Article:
(a) Data Sharing Plan: Investigators seeking $500,000 or more in direct costs in any year are expected to include a brief 1-paragraph description of how final research data will be shared, or explain why data-sharing is not possible. Applicants are encouraged to discuss data-sharing plans with their NIH program contact. See Data-Sharing Policy or http://grants.nih.gov/grants/guide/notice-files/NOT-OD-03-032.html.

(b) Sharing Model Organisms: Not Applicable

(c) Genome-Wide Association Studies (GWAS): Not Applicable

Specific Instructions for Foreign Applications

All foreign applicants must complete and submit budget requests using the Research & Related Budget component found in the application package for this FOA. See NOT-OD-06-096.

Section V. Application Review Information


1. Criteria

Only the review criteria described below will be considered in the review process.

2. Review and Selection Process

Review Process

Applications that are complete and responsive to the FOA will be evaluated for scientific and technical merit by an appropriate peer review group convened by The National Human Genome Institute (NHGRI) and in accordance with NIH peer review procedures (http://grants1.nih.gov/grants/peer/), using the review criteria stated below.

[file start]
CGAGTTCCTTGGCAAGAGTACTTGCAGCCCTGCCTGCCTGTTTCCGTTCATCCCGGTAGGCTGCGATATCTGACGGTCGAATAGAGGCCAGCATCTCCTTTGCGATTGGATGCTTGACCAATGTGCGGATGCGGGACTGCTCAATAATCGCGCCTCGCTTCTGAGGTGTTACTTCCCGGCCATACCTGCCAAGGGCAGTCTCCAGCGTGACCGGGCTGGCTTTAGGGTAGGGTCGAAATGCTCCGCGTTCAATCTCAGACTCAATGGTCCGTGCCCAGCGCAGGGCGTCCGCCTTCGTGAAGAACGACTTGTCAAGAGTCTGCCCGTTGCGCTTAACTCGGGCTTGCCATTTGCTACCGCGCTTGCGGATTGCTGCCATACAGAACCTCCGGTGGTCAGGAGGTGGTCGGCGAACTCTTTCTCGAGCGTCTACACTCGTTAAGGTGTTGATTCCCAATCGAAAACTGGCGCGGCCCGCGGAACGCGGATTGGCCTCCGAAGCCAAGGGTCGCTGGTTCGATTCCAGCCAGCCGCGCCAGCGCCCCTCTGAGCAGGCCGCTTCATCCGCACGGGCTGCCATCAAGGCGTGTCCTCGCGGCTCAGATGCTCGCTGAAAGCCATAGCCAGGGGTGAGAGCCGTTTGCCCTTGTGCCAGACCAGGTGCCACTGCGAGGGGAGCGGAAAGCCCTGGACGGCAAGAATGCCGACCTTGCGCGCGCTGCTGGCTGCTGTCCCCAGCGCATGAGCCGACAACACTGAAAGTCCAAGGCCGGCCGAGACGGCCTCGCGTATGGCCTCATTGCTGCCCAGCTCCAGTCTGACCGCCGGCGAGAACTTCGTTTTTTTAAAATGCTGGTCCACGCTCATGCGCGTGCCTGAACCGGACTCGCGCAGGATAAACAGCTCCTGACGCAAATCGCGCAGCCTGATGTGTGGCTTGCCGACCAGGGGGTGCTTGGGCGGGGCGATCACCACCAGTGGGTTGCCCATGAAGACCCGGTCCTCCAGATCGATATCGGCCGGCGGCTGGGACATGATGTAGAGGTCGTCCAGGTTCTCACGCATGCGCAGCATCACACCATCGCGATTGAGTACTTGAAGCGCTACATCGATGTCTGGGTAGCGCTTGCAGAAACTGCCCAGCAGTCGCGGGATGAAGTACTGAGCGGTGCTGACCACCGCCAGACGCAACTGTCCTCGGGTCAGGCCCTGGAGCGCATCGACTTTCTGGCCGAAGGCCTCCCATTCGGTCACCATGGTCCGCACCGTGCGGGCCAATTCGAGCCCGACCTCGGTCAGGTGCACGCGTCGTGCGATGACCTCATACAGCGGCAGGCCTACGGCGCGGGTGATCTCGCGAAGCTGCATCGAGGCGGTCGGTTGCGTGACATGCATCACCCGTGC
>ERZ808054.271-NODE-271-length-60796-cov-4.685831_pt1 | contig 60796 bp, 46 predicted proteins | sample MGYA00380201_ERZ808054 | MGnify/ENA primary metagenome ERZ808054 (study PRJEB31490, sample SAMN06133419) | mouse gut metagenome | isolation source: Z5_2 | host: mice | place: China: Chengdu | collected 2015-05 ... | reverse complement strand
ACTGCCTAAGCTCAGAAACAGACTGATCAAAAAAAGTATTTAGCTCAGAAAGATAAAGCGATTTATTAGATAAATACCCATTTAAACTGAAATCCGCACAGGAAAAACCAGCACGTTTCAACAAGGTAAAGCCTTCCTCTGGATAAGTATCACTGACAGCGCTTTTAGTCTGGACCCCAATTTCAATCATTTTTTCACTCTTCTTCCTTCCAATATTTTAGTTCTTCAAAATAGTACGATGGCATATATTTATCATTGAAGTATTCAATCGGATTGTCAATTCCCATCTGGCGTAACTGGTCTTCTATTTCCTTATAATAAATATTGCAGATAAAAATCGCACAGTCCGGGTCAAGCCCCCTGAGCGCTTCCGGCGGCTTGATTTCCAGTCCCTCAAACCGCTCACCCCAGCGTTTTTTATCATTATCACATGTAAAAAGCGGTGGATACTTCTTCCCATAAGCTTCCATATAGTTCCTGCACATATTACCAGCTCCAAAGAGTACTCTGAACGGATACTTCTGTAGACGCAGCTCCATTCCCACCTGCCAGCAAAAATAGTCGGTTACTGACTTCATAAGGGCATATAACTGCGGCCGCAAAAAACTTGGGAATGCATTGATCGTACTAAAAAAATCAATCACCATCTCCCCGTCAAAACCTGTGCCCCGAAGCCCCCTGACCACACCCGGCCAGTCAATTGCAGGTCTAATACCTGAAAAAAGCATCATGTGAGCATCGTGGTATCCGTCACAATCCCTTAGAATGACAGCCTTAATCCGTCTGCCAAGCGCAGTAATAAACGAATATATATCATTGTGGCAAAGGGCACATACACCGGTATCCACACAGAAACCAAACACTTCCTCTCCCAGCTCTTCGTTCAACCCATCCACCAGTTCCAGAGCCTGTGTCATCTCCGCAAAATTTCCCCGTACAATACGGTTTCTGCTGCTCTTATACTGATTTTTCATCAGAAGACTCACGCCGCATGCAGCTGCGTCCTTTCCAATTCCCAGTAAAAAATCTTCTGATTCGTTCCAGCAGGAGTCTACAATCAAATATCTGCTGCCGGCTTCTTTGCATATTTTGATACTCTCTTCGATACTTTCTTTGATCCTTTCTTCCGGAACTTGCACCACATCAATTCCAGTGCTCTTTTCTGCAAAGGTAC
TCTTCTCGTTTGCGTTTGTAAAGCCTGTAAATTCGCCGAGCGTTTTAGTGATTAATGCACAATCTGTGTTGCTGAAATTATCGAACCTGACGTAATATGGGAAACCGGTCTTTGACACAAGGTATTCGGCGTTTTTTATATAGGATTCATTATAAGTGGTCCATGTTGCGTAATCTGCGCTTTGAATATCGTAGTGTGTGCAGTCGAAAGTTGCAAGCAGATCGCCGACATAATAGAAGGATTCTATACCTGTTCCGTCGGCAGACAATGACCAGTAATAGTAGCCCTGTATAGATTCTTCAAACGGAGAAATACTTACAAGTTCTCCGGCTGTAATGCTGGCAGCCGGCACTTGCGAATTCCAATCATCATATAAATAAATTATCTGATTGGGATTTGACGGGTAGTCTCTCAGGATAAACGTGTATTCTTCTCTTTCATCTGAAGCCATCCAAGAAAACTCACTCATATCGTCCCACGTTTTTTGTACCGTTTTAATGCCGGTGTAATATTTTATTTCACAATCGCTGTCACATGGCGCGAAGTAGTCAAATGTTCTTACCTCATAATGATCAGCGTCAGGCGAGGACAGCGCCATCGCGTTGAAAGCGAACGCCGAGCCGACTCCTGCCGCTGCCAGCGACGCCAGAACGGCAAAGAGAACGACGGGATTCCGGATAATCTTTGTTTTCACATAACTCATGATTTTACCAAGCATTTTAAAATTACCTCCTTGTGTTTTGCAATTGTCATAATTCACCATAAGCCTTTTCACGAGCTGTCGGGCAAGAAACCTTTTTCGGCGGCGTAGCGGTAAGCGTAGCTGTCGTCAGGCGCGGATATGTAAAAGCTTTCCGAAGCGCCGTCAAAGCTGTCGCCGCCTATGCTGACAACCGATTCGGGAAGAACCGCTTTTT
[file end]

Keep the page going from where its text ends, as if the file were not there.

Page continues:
As part of the scientific peer review, all applications will:

The mission of the NIH is to support science in pursuit of knowledge about the biology and behavior of living systems and to apply that knowledge to extend healthy life and reduce the burdens of illness and disability.  As part of this mission, applications submitted to the NIH for grants or cooperative agreements to support biomedical and behavioral research are evaluated for scientific and technical merit through the NIH peer review system. 

Overall Impact

Reviewers will provide an overall impact/priority score to reflect their assessment of the likelihood for the project to exert a sustained, powerful influence on the research field(s) involved, in consideration of the following five scored review criteria, and additional review criteria (as applicable for the project proposed). 

Scored Review Criteria

Reviewers will consider each of the five review criteria below in the determination of scientific and technical merit, and give a separate score for each.  An application does not need to be strong in all categories to be judged likely to have major scientific impact.  For example, a project that by its nature is not innovative may be essential to advance a field.